Social media platforms are so overrun by conspiratorial content that moderators and fact-checkers are unable to keep up with the deluge.
Tech companies are trying to walk an increasingly blurry line between unverified or plainly false information, and sometimes those boundaries shift as new evidence emerges, reported Axios.
"In its effort to keep misinformation off of its platform, Facebook for months banned posts promoting the 'lab leak' theory of COVID-19's origins — only to reverse itself now that the theory is increasingly being considered plausible," the website reported.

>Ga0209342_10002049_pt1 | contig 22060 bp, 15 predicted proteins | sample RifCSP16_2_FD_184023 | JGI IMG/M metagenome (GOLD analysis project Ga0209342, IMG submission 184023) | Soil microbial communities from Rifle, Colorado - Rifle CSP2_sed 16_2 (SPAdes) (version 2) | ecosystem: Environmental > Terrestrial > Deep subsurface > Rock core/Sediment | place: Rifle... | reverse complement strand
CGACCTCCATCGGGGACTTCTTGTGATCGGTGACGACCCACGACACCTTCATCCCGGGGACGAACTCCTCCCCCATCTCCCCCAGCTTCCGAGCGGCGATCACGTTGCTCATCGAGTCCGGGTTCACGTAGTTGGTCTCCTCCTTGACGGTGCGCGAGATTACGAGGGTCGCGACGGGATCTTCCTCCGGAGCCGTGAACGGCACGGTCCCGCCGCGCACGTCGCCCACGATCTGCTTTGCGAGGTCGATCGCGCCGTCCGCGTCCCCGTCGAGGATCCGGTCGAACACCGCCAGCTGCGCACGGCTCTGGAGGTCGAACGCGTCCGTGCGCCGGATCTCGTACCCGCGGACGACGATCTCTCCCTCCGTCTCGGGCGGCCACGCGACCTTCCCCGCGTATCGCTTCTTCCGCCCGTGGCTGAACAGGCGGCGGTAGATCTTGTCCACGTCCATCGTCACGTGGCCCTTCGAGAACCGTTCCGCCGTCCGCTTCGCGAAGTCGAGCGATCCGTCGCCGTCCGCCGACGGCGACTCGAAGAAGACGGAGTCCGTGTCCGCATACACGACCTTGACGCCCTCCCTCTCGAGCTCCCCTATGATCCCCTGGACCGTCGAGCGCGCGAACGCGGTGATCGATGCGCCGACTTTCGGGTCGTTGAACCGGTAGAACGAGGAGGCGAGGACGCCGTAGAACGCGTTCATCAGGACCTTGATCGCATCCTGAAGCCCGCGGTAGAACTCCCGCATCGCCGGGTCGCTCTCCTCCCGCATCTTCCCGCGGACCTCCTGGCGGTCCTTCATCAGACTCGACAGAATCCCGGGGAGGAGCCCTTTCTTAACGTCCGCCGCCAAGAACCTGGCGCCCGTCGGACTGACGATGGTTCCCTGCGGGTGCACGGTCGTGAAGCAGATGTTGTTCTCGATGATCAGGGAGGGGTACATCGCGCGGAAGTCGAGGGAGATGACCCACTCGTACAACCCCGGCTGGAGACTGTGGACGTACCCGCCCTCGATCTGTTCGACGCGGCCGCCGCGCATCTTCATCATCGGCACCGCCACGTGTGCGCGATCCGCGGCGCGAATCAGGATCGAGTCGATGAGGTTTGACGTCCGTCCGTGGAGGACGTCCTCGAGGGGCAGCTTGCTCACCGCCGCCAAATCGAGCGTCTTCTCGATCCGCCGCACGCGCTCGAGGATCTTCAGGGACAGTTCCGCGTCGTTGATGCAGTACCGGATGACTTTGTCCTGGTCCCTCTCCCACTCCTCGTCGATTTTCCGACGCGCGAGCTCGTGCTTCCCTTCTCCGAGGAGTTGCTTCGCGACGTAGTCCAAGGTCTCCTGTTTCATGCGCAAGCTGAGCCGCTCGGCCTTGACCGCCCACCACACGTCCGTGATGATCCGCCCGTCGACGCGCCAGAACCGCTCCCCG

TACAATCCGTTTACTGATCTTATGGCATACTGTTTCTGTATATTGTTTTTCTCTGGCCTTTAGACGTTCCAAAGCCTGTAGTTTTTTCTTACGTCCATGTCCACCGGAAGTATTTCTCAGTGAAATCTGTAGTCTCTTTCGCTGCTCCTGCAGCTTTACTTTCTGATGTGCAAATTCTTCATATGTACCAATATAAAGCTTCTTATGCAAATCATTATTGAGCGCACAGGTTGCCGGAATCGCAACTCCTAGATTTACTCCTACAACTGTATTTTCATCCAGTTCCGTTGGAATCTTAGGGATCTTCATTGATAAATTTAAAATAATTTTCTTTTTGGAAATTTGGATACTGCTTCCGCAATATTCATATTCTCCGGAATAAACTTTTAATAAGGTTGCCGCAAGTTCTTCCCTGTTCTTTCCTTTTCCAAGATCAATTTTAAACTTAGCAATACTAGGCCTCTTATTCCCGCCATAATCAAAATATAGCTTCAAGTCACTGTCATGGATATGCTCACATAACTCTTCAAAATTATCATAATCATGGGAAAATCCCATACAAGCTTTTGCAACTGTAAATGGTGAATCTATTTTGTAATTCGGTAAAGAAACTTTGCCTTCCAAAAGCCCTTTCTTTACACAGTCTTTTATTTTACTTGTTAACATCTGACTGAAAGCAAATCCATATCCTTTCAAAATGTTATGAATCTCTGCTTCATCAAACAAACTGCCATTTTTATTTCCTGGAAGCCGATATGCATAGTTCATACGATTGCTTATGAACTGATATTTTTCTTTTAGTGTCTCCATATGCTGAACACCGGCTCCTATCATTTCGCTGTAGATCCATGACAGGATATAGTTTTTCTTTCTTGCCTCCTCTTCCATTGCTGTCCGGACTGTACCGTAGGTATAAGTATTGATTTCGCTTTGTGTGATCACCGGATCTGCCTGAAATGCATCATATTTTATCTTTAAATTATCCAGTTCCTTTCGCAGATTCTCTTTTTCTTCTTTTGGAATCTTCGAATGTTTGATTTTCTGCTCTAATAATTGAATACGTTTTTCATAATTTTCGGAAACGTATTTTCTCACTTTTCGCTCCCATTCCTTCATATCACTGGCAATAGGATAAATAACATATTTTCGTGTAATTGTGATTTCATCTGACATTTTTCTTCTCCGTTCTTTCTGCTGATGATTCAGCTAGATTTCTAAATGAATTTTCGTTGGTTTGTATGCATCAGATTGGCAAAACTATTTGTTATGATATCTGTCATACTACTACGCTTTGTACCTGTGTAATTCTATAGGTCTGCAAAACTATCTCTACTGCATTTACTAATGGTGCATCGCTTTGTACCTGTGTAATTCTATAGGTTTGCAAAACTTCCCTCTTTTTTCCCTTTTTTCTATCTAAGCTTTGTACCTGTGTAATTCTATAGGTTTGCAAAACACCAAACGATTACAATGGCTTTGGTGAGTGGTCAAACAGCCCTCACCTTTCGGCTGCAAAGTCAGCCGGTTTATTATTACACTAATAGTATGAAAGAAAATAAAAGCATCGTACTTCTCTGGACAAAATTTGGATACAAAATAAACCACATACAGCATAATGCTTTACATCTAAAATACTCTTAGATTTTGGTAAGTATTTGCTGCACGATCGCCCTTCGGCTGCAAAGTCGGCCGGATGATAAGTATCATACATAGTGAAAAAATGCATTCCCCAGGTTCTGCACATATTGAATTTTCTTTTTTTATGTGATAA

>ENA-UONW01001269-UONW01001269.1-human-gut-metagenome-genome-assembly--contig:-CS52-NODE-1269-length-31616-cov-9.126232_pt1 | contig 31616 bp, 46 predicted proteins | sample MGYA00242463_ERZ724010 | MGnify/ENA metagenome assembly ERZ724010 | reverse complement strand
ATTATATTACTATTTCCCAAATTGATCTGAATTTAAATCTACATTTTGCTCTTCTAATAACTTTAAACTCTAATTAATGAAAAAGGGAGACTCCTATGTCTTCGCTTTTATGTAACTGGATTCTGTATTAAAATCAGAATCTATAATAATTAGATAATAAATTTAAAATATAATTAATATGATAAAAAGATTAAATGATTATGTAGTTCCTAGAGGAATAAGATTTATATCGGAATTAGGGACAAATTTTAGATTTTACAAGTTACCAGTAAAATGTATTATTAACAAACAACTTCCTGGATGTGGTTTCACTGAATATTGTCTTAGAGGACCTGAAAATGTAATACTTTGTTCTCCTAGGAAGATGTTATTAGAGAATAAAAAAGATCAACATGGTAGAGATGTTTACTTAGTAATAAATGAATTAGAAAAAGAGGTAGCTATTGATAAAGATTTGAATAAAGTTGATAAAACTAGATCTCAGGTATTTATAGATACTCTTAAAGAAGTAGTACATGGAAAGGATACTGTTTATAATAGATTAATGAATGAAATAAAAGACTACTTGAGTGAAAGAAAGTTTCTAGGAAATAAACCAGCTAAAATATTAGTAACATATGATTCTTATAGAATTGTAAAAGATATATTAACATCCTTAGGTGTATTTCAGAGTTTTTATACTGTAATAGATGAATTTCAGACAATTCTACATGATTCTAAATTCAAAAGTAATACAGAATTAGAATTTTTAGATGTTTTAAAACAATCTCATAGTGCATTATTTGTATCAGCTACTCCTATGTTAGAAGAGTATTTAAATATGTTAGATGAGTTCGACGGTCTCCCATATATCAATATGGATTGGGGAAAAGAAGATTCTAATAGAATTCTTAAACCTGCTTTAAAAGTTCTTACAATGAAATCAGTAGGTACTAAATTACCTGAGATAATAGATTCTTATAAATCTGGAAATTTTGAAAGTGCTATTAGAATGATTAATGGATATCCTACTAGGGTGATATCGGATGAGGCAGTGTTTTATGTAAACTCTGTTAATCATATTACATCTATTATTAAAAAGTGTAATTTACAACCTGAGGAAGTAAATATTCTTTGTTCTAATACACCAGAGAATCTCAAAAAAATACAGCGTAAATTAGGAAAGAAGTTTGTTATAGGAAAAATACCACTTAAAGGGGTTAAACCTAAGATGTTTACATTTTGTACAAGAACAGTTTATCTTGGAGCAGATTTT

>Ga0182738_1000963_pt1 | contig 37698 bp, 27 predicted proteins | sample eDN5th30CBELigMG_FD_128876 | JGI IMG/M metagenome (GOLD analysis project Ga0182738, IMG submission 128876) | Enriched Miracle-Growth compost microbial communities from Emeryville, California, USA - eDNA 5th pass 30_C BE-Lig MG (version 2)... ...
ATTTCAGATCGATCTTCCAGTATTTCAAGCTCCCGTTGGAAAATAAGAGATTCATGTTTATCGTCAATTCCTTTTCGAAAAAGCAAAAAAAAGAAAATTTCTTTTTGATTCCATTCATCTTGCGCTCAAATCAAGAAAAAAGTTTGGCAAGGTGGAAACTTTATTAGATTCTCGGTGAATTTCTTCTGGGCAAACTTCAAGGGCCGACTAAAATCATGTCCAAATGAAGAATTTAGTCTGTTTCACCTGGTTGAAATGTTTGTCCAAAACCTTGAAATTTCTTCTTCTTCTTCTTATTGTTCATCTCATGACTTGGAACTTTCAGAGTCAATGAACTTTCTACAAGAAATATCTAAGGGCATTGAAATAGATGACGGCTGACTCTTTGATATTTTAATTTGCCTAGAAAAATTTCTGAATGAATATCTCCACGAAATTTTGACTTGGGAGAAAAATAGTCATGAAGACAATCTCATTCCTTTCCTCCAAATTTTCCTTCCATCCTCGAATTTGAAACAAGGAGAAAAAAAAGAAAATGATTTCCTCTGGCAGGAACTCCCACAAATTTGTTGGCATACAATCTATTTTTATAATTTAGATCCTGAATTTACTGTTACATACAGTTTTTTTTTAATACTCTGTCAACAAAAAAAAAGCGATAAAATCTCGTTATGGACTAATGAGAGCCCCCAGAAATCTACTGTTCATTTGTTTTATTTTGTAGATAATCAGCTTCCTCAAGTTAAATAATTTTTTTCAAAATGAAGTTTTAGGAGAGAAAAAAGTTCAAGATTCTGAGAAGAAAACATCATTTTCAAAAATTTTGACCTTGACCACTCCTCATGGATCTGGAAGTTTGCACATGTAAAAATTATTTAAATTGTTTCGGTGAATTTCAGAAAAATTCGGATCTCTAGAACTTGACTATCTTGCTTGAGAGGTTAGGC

Similar shifts have occurred in attitudes toward UFO sightings and the death of Jeffrey Epstein, after prison guards admitted they had not conducted required checks on the jailed sex trafficker the night he died.
Facebook has constantly adapted its approach to COVID-19 and vaccine misinformation, banning some sites and topics only to reinstate them later, which shows why social media companies have strongly resisted responsibility for policing content.
Their approach has seemed to work better than efforts by Twitter and TikTok, where popular anti-vaccine hashtags continue to be served up alongside posts by major consumer brands.
"We prioritize the removal of content when it has a clear call to action that could potentially cause real-world harm, label Tweets that may contain misleading information, and take escalated enforcement action on repeat violators of this policy," Twitter said in a statement.
TikTok has made the same promises but anti-vaccine content continues to rank near the top of many video categories.